• For sinusitis: Irrigate the sinuses with a solution of 1 1/2 teaspoons of goldenseal tincture, or 1/2 teaspoon of extract, to 1 cup of saline solution. Place the solution in a neti pot or in a WaterPik (set to the lowest pressure) fitted with a special sinus irrigator attachment. This type of warm sinus irrigation is particularly valuable when used after steam inhalation. For acute sinusitis, irrigate twice a day for about five days. For chronic sinusitis, irrigate daily for about a week and then continue one or two times a week.
• For urinary tract infections: Drink several cups of goldenseal tea daily.
• For vaginal yeast infections: Use a douche twice a day for no more than seven days. Prepare each douche using 3 teaspoons of powdered herb per 8-ounce cup of lukewarm water. If you are using the commercially prepared vaginal suppositories, follow the manufacturer’s directions.
• For eye complaints: Apply an eyewash three times a day. To prepare the eyewash, make a diluted tea using 1 teaspoon of dried herb per pint of hot (but not boiling) water. Steep for 10 minutes, allow to cool, and strain through a sterile gauze pad or cheesecloth. Store any unused eyewash in a sealed sterile container until the day’s end; make a fresh preparation each day. Sipping three to four 8-ounce cups of regular goldenseal tea throughout the day will help to fight infection by stimulating the immune system.
• For cuts and scrapes: Apply goldenseal cream to the affected area or use a cream containing goldenseal and calendula three times daily.
• For diarrhea: Take 250 mg four times a day for no more than five days or until diarrhea passes. Alternatively, drink several cups (8 ounces each) of tea several times a day.
• For chronic fatigue syndrome: Take 125 mg goldenseal twice daily for three weeks, then alternate with three-week cycles of other immune-stimulating herbs, such as pau d’arco, astragalus or echinacea.
• For warts, shingles, cold sores, or genital herpes lesions: Apply goldenseal tincture to the affected area three times a day or soak a skin compress with the tincture and apply it to the lesion at bedtime. Remove in the morning; repeat the procedure until the lesion heals. Dilute the tincture if using for genital herpes lesions or any other irritation located in the sensitive genital area. For shingles, also try 125 mg goldenseal with 200 mg echinacea (either individually or in a combination preparation) four times a day during the acute phase only.
• For canker sores: Apply liquid goldenseal directly to the sores three times a day. After each application, do not eat for at least an hour. Alternatively, rinse with a goldenseal mouthwash three to four times daily. Make the mouthwash by adding 2 teaspoons of powdered root to 1 cup of water.
Be sure to check out our Dosage Recommendations Chart for Goldenseal, which has therapeutic dosages for specific ailments at a glance.
Guidelines for Use
• Take goldenseal supplements with meals.
• To counteract the bitter taste of goldenseal tincture or tea, try sweetening it with honey.
• When making an eyewash, take extra care to use sterile tools and containers, and discard any extra solution at the end of each day.
• To avoid irritating or even ulcerating the skin, limit your application of topical doses to recommended amounts.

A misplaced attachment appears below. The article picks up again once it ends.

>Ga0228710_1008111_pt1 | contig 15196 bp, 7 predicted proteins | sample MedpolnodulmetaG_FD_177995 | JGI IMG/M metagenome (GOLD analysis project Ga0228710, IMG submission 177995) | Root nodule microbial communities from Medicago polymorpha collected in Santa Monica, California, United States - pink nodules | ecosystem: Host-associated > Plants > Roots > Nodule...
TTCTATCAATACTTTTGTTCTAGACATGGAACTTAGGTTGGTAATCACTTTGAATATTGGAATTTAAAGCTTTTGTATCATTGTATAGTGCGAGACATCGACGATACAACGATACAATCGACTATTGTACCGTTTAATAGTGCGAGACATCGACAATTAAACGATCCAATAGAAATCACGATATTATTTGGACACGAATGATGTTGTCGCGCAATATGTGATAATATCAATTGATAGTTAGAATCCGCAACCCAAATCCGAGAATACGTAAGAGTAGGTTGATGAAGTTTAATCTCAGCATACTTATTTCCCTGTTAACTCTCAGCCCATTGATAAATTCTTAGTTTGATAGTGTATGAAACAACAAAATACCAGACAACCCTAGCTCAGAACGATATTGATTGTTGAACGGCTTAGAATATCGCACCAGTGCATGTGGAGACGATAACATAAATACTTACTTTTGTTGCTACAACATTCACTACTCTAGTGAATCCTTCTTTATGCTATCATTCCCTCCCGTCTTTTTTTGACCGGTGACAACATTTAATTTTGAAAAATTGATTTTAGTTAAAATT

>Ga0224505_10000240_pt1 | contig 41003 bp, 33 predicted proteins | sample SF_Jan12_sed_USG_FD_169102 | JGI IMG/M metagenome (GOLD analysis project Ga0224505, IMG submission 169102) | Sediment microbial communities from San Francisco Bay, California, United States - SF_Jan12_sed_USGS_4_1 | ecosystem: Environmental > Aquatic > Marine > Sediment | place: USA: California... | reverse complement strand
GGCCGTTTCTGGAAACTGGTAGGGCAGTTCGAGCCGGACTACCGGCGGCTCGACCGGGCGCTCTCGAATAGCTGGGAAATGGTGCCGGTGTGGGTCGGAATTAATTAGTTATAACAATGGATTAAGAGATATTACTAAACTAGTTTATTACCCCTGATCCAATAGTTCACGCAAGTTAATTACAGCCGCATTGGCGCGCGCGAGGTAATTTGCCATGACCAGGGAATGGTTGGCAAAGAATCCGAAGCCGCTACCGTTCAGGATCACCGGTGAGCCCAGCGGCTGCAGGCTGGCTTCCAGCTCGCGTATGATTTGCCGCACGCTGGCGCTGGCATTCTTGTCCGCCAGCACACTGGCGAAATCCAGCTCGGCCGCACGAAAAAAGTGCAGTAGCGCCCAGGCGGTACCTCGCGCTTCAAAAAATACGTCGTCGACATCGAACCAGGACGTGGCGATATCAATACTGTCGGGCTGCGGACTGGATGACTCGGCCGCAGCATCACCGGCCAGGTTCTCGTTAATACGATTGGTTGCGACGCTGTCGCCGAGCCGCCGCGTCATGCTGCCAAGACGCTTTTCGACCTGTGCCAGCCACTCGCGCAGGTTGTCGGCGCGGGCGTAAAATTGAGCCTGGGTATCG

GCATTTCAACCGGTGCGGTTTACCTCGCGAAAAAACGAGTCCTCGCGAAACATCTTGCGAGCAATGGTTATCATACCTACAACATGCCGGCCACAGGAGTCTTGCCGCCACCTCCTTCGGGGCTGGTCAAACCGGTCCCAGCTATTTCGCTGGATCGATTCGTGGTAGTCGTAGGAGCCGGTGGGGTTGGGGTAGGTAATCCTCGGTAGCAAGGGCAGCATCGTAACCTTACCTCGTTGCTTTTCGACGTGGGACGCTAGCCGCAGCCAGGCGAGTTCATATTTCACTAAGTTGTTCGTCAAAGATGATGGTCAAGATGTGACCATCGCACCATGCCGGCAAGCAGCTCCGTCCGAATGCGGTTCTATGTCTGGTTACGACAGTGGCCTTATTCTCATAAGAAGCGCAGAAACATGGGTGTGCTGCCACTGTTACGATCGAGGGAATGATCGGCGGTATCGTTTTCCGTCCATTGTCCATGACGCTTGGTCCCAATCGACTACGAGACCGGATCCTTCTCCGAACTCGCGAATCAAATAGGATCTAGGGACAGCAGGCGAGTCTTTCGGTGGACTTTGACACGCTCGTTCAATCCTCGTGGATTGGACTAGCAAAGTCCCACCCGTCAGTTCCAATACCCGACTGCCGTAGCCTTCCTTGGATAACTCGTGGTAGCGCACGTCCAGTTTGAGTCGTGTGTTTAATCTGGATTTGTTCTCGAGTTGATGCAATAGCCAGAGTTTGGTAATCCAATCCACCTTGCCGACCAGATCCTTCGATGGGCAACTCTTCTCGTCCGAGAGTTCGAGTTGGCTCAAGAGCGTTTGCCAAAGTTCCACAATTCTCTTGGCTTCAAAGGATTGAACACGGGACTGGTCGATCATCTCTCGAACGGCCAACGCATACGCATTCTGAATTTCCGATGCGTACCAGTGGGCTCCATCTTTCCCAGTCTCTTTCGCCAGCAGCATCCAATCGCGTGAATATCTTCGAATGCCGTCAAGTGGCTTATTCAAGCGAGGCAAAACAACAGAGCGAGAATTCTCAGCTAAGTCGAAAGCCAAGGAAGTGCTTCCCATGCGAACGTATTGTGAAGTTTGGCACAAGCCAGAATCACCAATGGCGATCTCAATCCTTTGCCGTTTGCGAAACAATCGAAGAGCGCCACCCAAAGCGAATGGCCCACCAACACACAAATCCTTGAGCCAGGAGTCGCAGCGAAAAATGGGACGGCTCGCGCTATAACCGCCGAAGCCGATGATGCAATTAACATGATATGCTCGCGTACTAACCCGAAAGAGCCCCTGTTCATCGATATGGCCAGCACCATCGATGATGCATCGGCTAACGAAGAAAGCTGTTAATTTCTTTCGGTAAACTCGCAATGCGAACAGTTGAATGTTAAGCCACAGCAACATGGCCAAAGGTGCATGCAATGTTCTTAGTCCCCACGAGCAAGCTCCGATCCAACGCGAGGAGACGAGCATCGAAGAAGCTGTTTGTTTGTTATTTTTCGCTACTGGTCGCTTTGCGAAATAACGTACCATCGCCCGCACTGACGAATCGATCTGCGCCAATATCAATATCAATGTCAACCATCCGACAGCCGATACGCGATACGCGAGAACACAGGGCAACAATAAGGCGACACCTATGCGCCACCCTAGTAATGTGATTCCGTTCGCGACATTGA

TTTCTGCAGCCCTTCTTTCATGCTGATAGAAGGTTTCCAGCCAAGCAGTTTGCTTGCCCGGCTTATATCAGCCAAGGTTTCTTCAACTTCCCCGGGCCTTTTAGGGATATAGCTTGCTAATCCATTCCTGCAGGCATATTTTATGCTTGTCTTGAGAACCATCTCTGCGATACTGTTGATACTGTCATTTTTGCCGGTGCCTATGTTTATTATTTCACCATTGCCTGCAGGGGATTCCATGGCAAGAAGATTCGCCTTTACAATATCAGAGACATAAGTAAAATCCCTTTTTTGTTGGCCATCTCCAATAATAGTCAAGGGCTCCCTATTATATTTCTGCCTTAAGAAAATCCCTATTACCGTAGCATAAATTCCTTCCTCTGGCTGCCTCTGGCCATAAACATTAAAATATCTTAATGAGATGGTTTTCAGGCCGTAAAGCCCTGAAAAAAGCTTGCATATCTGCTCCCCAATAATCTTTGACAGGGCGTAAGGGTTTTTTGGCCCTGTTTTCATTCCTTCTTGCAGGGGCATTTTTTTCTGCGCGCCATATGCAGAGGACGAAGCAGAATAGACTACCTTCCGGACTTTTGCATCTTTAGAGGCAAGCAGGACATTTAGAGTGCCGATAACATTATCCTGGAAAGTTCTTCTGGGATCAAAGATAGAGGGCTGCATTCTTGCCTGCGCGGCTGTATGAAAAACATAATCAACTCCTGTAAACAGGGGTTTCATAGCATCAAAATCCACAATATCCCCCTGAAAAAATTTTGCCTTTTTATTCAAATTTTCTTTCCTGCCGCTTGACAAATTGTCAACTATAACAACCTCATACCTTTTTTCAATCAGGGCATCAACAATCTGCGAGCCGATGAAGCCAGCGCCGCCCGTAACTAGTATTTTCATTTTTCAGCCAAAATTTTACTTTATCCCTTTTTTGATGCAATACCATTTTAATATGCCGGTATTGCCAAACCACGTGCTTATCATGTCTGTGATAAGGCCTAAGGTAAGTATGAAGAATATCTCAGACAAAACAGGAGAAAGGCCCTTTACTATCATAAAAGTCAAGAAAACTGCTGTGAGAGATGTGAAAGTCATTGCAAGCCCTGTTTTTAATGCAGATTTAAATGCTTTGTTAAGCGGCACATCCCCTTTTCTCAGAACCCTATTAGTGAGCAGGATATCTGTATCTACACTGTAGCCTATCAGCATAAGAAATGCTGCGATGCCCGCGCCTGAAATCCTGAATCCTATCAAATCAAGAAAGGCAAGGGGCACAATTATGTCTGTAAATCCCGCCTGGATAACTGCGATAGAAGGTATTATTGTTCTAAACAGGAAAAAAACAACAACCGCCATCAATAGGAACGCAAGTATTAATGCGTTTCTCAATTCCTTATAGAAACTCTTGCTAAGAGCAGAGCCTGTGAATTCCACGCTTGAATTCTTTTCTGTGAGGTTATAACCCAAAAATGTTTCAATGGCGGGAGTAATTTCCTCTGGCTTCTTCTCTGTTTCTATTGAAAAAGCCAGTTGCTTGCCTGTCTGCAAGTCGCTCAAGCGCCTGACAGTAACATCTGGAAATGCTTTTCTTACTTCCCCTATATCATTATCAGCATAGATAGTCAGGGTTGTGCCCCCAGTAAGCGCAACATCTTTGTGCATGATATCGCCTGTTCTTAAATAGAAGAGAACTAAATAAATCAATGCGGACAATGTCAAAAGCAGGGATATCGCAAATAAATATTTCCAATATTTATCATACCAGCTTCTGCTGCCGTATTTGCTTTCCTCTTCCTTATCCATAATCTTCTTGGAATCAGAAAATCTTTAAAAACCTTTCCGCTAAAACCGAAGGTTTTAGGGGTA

There are no known drug or nutrient interactions associated with goldenseal.
Possible Side Effects
• Goldenseal is very safe and does not cause any adverse reactions if the correct dosage is taken for the recommended length of time.
• Doses far greater than the recommended amount may irritate the mucous membranes in the mouth and result in diarrhea, nausea, vomiting, diarrhea, slowed heart rate, and respiratory problems.
• Don’t use goldenseal for more than three weeks at a time; wait two weeks, at least, before taking it again.
• Avoid taking the herb if you have heart disease, high blood pressure, diabetes or glaucoma.
• Don’t use goldenseal if you’re pregnant or nursing a baby.
Athlete’s Foot Apply powder to affected areas twice a day.
Burns Apply cream to raw and weeping areas to prevent infection.
Canker Sores Dab liquid extract directly on the sores 3 times a day, using a cotton-tipped swab.
Chronic Fatigue Syndrome 125 mg standardized extract twice a day. Alternate with echinacea, astragalus, and pau d’arco in a 3-week rotation for maximum benefit.
Cold Sores 125 mg standardized extract (along with 200 mg echinacea) 4 times a day
Colds 125 mg standardized extract (along with 200 mg echinacea) 5 times a day for 5 days.
Flu 250-500 mg of standardized extract or 1 tsp. liquid extract 3 times a day
Shingles 125 mg standardized extract (along with 200 mg echinacea) 4 times a day during the acute phase only.
Sinusitis 1 tsp. liquid extract per cup of saline solution. Use a neti pot or fill the tank of a WaterPik and use with a special sinus irrigating attachment, twice a day.
Urinary Tract Infections Drink several cups tea daily.
Yeast Infection (Vaginal) Douche twice a day for no more than 7 days. Prepare each douche with 2 cups lukewarm tea.
David Edelberg, M.D.
WHAT TO LOOK FOR
If you’re buying a commercial tea to brew yourself and then use as part of your sinus irrigation therapy, look for a product containing “pure” tea. Flavorings or other additives may be irritating to your membranes. Likewise, if you’re using a liquid extract for sinus irrigation, I would also recommend a pure product (again, no flavorings). This is best achieved by using brands manufactured by a reliable herbal company.
Goldenseal, an immune booster and anti-inflammatory agent, is available in the following supplement forms: Standard pills and liquids for oral, and occasionally topical, use Ointments and creams for topical use Dried tea products, which medicinally can be recommended both for oral and topical uses.